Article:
Bradford City and Hull City lead the way in putting fans first - Stuart Rayner comment
Even after the miserable reminder of behind-closed-doors football, the game seems to too easily lose sight of how important bums on seats are.
I was not lucky enough to be at Valley Parade on Sunday when more than 20,575 set a new record for a fourth-tier play-off attendance but I was six days earlier when it had its biggest league gate for 70 years – 22,576.
As Hughes pointed out at the time, it was not just the numbers, it was the atmosphere created. With a title to celebrate too, Leyton Orient's travelling fans were excellent too – good away fans make such a difference.
On that day there was an extra layer, the respectful silence before the game, the minute's applause during it, hammering home the poignancy of the anniversary of the Valley Parade Fire. You cannot do that from home.
Elland Road in full voice is something to behold, the celebrations when Rotherham United and Huddersfield Town achieved Championship safety and Sheffield United secured promotion were special, as was the atmosphere when Barnsley hosted Sheffield Wednesday during the League One run-in.
The apathy and downright annoyance at Doncaster Rovers this season was exacerbated by remembering atmospheres like those.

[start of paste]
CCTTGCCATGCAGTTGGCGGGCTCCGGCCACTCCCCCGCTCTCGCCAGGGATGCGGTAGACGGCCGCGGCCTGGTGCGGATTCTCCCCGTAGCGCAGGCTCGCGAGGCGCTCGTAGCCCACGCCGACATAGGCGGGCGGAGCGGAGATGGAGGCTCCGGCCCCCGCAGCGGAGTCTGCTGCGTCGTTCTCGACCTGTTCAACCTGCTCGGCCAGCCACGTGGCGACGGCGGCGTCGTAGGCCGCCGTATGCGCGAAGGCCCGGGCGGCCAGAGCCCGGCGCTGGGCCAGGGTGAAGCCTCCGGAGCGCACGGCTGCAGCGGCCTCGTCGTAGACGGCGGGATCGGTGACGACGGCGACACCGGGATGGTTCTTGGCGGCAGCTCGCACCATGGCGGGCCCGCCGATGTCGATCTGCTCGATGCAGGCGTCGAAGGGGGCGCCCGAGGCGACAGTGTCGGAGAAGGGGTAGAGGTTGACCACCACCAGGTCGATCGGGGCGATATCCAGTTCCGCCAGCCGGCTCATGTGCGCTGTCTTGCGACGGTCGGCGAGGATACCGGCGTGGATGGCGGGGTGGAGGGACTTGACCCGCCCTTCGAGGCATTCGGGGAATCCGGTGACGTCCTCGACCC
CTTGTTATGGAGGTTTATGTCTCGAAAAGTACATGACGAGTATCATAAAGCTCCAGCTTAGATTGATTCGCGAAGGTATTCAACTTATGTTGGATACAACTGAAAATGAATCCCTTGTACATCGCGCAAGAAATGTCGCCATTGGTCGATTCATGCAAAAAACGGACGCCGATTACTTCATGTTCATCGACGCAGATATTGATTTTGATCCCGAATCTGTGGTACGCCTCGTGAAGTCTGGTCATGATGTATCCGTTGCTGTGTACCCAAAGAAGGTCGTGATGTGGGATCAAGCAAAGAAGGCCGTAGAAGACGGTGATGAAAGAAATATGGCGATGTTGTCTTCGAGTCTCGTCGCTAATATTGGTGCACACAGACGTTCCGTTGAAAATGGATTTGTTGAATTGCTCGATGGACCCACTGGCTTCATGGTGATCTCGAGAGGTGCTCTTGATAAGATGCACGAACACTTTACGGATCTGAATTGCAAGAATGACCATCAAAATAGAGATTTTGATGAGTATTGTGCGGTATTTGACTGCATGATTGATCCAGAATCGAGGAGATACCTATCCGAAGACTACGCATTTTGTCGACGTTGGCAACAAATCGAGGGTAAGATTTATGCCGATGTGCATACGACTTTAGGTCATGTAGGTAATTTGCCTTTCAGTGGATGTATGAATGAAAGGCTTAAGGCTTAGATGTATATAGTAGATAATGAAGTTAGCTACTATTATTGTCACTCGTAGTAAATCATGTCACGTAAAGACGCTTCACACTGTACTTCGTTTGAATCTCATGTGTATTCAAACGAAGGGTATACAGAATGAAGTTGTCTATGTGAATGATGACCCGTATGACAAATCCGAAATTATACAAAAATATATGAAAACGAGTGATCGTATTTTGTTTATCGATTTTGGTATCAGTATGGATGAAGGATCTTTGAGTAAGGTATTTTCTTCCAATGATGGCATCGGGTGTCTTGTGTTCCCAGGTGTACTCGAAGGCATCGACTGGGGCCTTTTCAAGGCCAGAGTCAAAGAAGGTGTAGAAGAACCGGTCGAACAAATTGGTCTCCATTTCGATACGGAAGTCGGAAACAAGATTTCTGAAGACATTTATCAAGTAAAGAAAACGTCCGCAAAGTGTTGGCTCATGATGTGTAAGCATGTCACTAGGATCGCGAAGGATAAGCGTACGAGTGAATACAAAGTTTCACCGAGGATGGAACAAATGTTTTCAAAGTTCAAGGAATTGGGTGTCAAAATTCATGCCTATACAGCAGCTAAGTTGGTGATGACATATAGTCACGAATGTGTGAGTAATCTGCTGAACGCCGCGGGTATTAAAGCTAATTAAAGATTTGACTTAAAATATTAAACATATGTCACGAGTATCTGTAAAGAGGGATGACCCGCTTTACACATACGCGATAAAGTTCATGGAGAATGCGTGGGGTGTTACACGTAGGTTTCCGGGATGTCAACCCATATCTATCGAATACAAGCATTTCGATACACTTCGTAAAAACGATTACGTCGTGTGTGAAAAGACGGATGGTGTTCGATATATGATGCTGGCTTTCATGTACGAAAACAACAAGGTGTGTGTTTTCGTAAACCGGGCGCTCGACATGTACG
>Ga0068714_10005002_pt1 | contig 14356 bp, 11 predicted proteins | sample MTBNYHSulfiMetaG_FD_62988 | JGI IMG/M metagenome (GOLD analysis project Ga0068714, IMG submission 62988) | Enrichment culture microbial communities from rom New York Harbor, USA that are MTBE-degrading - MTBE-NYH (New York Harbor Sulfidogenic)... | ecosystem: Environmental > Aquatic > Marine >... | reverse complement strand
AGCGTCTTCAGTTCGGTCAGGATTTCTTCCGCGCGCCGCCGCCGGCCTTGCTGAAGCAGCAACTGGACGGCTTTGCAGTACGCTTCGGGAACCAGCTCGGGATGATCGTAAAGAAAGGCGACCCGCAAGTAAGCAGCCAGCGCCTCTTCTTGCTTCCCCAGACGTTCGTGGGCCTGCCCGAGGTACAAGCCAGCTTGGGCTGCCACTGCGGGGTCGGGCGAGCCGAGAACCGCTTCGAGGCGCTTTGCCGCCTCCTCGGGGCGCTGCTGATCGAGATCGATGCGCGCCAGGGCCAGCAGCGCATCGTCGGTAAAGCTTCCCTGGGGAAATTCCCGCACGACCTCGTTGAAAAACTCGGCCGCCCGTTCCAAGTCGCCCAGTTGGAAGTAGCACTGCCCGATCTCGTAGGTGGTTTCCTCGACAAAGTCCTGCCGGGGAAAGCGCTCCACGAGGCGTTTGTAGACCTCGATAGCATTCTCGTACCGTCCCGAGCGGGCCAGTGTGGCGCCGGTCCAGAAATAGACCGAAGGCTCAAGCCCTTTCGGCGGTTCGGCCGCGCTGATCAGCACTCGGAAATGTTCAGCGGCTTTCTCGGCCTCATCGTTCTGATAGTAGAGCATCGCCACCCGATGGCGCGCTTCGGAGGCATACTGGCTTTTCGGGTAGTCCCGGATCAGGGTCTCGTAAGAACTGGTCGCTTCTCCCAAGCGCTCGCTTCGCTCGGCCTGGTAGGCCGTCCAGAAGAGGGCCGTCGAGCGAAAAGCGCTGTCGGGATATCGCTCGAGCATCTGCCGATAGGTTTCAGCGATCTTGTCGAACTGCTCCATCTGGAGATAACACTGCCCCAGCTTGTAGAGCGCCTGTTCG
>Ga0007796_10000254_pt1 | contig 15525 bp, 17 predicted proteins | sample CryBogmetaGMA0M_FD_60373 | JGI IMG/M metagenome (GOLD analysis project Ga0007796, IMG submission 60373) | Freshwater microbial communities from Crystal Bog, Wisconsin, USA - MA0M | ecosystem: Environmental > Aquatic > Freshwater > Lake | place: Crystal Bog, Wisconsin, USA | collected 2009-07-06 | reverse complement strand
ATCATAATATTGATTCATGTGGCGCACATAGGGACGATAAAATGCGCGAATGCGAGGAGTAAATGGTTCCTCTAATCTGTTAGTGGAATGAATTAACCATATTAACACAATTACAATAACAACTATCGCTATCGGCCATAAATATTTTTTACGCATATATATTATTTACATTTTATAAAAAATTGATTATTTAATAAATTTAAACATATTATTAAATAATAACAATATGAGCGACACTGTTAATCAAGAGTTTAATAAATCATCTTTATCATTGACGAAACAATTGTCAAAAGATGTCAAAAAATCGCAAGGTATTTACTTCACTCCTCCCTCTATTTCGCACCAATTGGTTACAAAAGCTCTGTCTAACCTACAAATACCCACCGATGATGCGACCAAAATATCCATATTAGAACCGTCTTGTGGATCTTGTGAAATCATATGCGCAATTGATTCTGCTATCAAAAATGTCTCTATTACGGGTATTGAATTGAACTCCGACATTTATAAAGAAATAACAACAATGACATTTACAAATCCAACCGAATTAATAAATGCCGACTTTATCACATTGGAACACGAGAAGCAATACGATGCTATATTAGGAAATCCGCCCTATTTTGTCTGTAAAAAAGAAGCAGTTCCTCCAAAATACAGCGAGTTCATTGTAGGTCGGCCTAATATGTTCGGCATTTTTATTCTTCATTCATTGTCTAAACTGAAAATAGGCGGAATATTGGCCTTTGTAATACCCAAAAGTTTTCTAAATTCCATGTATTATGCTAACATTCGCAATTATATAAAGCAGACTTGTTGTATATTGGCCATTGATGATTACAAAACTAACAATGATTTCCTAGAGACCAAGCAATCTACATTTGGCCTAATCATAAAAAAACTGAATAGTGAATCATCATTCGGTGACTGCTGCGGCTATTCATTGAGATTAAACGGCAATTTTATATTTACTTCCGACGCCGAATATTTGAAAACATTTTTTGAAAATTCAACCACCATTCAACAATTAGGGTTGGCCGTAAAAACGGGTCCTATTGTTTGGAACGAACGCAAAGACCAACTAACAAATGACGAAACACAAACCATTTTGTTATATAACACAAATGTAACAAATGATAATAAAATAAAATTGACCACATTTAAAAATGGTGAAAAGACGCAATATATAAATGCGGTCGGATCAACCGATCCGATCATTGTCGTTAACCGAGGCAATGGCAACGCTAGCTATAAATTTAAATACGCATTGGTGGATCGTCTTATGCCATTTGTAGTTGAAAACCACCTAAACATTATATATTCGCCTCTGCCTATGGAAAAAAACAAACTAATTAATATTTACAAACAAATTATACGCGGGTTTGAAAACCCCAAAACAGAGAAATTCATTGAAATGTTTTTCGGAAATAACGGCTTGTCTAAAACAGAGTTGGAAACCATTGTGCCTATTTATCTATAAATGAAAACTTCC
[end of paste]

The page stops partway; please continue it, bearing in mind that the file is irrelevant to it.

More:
Bradford have long been wise to it, pitching season ticket prices accordingly. Acun Ilicali has brought crowds back to Hull City via generous pricing, and subsidised away travel. We need more of this thinking.
Football must keep trying to ensure being in the ground is better than watching on the television because flat atmospheres are even bad for armchair viewers. The Football League's next broadcast deal, with over 1,000 matches a year from the season after next, makes it even more important.
Non-league gates this season have been terrific. They have sensible kick-off times, (usually) reasonable prices and often a genuine sense of connection so it is important the 3pm blackout protecting them remains despite Leeds United's recent game at Manchester City and Barnsley's play-off at Bolton Wanderers chipping away at it.
Howard Webb's appearance on Sky Sports this week was a welcome step in communicating to fans – in this case from the VAR room at Stockley Park – but needs to go further.
Fans in the stands cannot be oblivious to what is happening, especially if those on the sofa are getting a fuller picture. All Premier League grounds should have screens able to show the VAR replays those at home see, Fifa must allow Webb to let stadia hear the deliberations.
Even little things like communicating when a sub is a concussion substitute – as Huddersfield and few others do – is important.
The crackle Hughes felt is the reason he returned to the game.
We must do all we can to encourage it.